Pike, Kenton P. (Kenton Patrick) (2008) Protection of subsea infrastructure in ice environments. Masters thesis, Memorial University of Newfoundland.
- Accepted Version
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This thesis begins with an outlook of the offshore Newfoundland oil and gas industry. While hydrocarbon resources are plentiful, adverse operating conditions and risk of impact from encroaching icebergs leads to challenges in design, project execution and operation. Acceptable risk levels regarding hydrocarbon release to the environment have to be met by providing sufficient protection for vulnerable assets. A discussion on the parameters involved in determining contact risk between the keel of an iceberg and a subsea structure is provided. -- For subsea structures, many protection concepts have been considered for application in ice environments such as the Beaufort Sea and Grand Banks. Glory holes have been the selected concept for major field development and production schemes on the Grand Banks, however, this method may not be feasible in the development of marginal fields that only require limited subsea infrastructure. Other protection concepts which have been considered are discussed as well. -- The protection of subsea installations required for subsea tie-back developments via tubular frame protection structures is proposed in the present study. Three different geometric configurations are analyzed. The first configuration consists of a rectangular framework similar to overtrawlable structures used in the North Sea. The second structure has a large circular base and a smaller circular top portion, with the top and base connected using straight inclined members, to give the appearance of a truncated conical skirt. The third is a modification of the second, incorporating curved instead of straight inclined members. Structural based finite element models were employed to predict the structural response of the frames subjected to ice loading. Primary failure mechanisms during ice-subsea structure interaction are assessed using an energy approach. Design loads are estimated using a simple ice load model accounting for crushing failure of the ice keel over the contact area. The rectangular frame model behaved well in comparison to the other configurations. This concept also offers relative ease of design and construction. For the circular base models, the benefit of introducing curved members was evident. -- Progress in this research area should involve simulation of a wider range of ice contact events. It is suggested that the finite element model be improved toward continuum interaction of a deformable tubular protection frame structure with an iceberg keel substructure modeled using kinematic constraints representing iceberg size and stability.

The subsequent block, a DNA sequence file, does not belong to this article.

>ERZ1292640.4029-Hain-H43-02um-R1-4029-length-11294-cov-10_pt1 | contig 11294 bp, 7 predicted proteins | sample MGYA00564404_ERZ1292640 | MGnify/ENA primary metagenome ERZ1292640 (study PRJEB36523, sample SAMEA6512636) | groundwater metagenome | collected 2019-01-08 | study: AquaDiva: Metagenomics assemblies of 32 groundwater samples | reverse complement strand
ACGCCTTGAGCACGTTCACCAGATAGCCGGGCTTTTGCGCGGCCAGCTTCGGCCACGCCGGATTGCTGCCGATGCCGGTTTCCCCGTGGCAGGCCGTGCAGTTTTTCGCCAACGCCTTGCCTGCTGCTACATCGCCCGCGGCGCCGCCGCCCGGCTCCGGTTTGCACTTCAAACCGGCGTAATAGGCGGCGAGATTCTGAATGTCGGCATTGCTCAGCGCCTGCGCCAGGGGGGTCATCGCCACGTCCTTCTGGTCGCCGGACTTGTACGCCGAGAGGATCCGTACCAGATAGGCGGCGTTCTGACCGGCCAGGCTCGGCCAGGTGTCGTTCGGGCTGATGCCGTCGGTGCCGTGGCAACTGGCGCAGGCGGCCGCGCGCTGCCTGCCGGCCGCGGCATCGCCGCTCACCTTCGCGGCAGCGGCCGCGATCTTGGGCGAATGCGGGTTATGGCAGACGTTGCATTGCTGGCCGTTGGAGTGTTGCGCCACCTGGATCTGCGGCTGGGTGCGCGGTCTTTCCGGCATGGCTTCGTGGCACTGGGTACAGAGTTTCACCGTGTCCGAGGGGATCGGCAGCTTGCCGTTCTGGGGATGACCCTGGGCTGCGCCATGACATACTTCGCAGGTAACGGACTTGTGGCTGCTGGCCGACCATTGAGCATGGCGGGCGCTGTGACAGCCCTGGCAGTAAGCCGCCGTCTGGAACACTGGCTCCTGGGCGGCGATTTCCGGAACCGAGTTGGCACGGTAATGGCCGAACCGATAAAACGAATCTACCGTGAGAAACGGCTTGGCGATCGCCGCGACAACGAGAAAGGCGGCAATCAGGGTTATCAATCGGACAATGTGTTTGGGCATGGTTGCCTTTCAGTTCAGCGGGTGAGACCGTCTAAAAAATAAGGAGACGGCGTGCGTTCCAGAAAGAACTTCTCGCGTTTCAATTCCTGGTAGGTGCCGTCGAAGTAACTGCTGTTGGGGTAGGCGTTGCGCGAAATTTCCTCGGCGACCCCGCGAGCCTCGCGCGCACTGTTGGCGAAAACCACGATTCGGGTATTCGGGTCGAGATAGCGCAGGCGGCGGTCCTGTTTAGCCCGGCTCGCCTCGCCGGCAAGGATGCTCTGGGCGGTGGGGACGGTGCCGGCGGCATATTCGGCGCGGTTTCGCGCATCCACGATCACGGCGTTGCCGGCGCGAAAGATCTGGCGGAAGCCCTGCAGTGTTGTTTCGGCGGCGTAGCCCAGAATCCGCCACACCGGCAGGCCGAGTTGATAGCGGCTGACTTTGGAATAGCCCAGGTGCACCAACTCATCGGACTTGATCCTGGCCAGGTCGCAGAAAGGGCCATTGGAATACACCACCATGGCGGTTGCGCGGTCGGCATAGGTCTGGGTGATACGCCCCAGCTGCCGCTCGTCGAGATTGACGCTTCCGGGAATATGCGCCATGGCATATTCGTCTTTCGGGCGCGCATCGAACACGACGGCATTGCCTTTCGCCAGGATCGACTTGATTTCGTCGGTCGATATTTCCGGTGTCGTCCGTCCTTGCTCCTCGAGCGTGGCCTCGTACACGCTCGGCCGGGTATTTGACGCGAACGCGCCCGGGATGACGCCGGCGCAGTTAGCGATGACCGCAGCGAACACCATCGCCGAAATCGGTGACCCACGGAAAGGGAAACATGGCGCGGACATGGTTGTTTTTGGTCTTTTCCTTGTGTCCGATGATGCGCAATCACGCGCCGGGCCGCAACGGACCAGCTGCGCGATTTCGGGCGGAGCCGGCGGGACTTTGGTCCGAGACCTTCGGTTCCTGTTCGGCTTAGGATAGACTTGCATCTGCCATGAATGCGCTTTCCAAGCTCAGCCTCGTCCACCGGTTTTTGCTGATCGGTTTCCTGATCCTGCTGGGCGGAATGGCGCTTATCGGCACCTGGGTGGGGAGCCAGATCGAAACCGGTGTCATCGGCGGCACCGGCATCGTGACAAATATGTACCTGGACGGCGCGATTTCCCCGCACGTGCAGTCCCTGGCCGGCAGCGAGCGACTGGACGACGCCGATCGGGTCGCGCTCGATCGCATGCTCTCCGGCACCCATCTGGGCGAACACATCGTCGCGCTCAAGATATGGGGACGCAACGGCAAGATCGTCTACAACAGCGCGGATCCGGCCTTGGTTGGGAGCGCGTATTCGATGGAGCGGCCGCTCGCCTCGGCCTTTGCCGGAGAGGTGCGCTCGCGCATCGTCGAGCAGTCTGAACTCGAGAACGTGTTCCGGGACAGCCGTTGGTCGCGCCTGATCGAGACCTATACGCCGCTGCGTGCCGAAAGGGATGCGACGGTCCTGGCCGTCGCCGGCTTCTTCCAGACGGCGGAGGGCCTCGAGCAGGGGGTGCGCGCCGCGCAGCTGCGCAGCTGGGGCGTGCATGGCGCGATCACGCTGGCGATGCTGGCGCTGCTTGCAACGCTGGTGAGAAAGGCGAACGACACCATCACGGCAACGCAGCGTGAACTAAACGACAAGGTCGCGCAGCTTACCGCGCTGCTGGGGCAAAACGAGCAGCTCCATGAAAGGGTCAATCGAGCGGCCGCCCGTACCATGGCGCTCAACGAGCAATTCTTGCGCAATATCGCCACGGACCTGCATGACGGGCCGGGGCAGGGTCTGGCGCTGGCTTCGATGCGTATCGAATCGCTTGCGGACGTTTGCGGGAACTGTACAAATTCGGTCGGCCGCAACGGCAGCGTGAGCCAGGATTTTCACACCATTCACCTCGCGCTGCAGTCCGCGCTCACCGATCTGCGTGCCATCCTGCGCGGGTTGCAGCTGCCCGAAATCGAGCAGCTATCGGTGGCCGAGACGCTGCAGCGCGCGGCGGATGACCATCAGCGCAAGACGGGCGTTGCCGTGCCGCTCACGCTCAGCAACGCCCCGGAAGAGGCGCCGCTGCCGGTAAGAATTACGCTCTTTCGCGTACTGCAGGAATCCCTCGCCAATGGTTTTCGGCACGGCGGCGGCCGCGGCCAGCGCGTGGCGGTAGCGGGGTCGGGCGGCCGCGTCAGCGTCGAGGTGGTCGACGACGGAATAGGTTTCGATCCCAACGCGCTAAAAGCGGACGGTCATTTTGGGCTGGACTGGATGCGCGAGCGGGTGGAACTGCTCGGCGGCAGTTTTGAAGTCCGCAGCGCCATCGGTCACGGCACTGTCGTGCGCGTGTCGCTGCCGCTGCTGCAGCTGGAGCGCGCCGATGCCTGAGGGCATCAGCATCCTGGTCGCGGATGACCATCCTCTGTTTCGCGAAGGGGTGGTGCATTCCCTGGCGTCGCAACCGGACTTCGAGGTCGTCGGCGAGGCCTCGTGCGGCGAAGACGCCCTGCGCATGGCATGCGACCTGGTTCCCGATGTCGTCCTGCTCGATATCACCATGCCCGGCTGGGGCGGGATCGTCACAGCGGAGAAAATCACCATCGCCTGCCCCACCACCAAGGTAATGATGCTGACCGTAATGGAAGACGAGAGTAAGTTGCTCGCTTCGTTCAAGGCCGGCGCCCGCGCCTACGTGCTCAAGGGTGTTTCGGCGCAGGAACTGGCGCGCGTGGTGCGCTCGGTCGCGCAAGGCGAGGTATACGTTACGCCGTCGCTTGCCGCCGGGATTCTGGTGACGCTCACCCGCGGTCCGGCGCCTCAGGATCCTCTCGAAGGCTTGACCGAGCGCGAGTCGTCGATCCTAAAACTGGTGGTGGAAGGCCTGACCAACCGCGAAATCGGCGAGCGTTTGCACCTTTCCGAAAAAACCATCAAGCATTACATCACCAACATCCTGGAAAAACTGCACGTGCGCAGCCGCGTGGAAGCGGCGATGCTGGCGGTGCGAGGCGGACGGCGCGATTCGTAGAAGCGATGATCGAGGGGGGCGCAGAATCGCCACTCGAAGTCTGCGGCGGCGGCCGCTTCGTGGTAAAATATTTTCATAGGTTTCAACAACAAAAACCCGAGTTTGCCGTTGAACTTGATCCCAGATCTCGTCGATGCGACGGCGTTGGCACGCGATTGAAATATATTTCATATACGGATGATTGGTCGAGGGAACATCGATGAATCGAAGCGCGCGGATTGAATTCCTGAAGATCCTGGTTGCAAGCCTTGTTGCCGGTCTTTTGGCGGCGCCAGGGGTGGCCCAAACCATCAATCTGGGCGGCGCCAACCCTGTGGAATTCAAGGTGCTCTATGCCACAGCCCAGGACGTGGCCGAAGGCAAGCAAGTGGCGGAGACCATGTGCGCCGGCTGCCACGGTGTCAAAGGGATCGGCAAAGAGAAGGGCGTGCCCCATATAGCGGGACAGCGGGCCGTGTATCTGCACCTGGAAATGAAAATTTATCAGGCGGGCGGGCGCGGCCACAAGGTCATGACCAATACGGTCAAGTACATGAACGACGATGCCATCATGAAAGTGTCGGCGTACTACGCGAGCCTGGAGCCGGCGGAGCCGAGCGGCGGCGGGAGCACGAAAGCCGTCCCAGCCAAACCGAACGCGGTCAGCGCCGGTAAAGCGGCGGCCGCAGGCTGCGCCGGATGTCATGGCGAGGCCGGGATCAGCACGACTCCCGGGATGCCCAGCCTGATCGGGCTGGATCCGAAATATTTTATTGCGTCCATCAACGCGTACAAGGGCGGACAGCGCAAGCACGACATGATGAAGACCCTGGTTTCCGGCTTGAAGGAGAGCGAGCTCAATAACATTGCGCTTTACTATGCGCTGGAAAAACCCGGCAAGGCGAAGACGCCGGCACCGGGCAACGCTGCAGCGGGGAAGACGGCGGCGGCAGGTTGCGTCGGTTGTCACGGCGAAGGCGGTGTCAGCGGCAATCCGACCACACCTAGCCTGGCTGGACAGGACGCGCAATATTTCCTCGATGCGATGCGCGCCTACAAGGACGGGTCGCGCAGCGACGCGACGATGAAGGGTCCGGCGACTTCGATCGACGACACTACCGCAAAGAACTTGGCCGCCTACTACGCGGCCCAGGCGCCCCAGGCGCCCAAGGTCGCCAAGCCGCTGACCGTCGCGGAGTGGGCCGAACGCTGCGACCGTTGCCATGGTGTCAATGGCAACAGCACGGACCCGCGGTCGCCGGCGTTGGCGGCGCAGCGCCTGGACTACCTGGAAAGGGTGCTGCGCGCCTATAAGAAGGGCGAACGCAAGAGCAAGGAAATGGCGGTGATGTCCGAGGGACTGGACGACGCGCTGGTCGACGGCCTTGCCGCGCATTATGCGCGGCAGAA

|Item Type:||Thesis (Masters)|
|Additional Information:||Bibliography: leaves 146-154.|
|Department(s):||Engineering and Applied Science, Faculty of|
|Geographic Location:||Canada--Newfoundland and Labrador|
|Library of Congress Subject Heading:||Icebergs--Risk assessment--Newfoundland and Labrador; Offshore oil industry--Newfoundland and Labrador; Offshore structures--Protection--Newfoundland and Labrador|
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